509 F2d 703 United States v. Santelises

509 F.2d 703

UNITED STATES of America, Appellee,
v.
Amadeo Augusto Luciano SANTELISES, Defendant-Appellant.

No. 517, Docket 74--2311.

United States Court of Appeals,
Second Circuit.

Argued Jan. 7, 1975.
Decided Jan. 9, 1975.

Austin T. Fragomen, Jr., New York City (Fried, Fragomen & Del Rey, New York City, of counsel), for defendant-appellant.

Thomas E. Engel, Asst. U.S. Atty. (Paul J. Curran, U.S. Atty. for the Southern district of New York, Bart M. Schwartz, John D. Gordan, Asst. U.S. Attys., of counsel), for appellee.

Before KAUFMAN, Chief Judge, and FEINBERG and MANSFIELD, Circuit Judges.

PER CURIAM:

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1

Amadeo Santelises is no stranger to this court. In United States v. Santelises, 476 F.2d 787 (2d Cir. 1973), we rejected his claim that his guilty plea was not knowingly and voluntarily tendered because he was not informed that deportation was a collateral consequence of his plea.1 He now appears before us once again after a denial of his coram nobis petition by Judge Tenney. All that is new is an appended affidavit from Robert Mitchell--his counsel at the plea proceedings--which states that Mitchell did not inform Santelises that he might be subject to deportation. This affidavit, however, is of no legal significance. Since Mitchell does not aver that he made an affirmative misrepresentation, Santelises fails to state a claim for ineffective assistance of counsel. Id. at 789--790. Nor is Santelises's plea rendered involuntary because he was unaware that he might be deported. See, id.; Michel v. United States, 507 F.2d 461 (2d Cir. 1974). Accordingly, we must affirm.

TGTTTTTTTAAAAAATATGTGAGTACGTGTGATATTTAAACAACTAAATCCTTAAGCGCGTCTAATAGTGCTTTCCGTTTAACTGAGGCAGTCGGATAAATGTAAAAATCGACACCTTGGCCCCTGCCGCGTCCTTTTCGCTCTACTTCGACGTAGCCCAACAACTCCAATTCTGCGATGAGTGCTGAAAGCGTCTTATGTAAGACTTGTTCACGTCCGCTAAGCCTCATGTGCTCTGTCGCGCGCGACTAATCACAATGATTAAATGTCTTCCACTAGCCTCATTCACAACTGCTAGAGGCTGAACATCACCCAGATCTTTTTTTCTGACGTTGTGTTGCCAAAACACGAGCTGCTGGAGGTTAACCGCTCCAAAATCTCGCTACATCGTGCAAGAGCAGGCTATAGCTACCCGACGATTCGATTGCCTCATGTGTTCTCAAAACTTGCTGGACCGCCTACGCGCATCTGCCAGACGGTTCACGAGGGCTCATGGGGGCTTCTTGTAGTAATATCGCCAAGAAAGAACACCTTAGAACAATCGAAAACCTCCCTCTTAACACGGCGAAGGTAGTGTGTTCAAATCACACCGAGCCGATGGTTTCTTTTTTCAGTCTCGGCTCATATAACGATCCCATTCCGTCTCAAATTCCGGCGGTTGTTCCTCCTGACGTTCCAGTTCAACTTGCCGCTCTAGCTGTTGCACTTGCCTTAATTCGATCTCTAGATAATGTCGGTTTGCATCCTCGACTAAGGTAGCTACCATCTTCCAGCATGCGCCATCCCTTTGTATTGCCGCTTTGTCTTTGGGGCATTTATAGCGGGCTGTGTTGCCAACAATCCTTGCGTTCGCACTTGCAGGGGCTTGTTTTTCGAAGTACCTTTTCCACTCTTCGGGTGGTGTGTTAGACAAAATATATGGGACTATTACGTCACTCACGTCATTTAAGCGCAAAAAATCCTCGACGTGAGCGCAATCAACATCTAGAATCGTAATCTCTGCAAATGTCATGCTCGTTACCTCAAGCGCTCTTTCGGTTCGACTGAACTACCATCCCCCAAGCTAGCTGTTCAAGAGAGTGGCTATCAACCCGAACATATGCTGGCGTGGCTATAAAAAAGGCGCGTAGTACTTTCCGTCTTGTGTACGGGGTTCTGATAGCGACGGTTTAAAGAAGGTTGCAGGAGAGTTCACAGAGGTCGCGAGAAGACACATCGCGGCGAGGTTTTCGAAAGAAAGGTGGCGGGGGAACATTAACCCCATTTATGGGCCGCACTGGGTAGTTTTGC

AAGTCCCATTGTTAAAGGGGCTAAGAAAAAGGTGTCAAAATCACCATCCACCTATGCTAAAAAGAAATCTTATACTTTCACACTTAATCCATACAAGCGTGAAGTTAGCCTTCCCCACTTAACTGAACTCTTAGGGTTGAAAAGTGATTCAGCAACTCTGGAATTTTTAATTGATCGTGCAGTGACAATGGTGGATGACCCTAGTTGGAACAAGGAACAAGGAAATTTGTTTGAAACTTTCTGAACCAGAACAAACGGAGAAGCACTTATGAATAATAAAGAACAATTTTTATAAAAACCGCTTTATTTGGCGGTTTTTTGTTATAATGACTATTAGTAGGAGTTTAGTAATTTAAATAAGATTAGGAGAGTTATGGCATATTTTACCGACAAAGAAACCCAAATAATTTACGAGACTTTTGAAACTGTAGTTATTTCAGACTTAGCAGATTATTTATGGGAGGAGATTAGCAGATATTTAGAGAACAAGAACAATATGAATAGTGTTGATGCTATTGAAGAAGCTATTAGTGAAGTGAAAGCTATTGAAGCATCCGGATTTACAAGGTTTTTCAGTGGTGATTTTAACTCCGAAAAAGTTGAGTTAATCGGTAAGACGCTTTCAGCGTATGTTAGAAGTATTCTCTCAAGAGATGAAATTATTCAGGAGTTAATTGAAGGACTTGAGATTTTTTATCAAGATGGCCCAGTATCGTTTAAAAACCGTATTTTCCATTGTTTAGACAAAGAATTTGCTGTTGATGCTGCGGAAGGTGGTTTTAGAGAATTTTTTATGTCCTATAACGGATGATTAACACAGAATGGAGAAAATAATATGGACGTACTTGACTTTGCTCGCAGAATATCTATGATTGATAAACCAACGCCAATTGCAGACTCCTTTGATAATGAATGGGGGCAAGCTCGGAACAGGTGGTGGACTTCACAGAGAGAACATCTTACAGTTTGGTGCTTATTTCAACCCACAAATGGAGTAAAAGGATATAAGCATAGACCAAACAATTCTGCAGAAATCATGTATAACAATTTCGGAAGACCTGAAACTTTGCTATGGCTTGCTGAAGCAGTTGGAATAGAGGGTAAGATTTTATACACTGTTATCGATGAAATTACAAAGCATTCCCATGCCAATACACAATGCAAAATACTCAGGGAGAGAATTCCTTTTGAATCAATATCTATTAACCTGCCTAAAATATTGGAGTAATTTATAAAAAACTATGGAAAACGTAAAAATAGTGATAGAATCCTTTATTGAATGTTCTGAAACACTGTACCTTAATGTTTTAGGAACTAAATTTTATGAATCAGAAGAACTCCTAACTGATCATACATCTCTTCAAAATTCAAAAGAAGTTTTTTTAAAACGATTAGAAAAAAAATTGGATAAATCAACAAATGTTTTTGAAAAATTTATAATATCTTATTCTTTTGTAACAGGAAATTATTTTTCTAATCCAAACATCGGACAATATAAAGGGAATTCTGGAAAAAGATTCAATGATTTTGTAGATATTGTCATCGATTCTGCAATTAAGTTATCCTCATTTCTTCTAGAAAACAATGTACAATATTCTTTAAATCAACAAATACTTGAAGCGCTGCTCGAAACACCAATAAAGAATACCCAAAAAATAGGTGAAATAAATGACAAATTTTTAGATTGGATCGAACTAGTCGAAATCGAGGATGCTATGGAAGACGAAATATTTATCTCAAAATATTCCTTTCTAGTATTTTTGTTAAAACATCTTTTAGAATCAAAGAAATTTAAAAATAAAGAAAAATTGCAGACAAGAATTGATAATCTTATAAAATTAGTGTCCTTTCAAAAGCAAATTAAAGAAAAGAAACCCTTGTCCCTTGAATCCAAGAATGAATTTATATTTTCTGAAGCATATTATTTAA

2

Having disposed of the merits of the appeal we cannot overlook another aspect of Santelises's plight which concerns us. We are informed that Santelises has been in the United States nine years since he was indicted for the preparation and use of false immigration documents, which led to his plea. He served his concurrent one-year probation sentences without incident, and since then has lived, worked, and established strong ties in this country. We are told also that his wife and children are American citizens, and that in less than one year, Santelises would be able to seek relief under 8 U.S.C. § 1254(a)(2).2 That section authorizes the Attorney General to suspend deportation upon a showing that the affected alien has been a person of good moral character, and that his deportation would result in exceptional hardship to him, his spouse, or his child. It would appear not to be improbable that Santelises may be able to make such a showing if the allegations of his counsel are true. In view of the time which has passed since he committed the deportable offense, we hardly think the Immigration and Naturalization Service would be remiss in its duty if it were to wait the few months necessary to afford Santelises an opportunity to apply pursuant to § 1254.

1

And in Santelises v. Immigration and Naturalization Service, 491 F.2d 1254 (2d Cir.), cert. denied, 417 U.S. 968, 94 S.Ct. 3171, 41 L.Ed.2d 1139 (1974) we rejected Santelises's claims that deportation constitutes cruel and unusual punishment and denies aliens equal protection of the law

2

In fact, the indictment indicates that Santelises may already be eligible for consideration under 8 U.S.C. § 1254(a)(2), since it alleges that the acts constituting grounds for deportation were committed in 1962 and 1963, and the statute provides that the continuous ten-year residence period commences with the 'commission' of the offense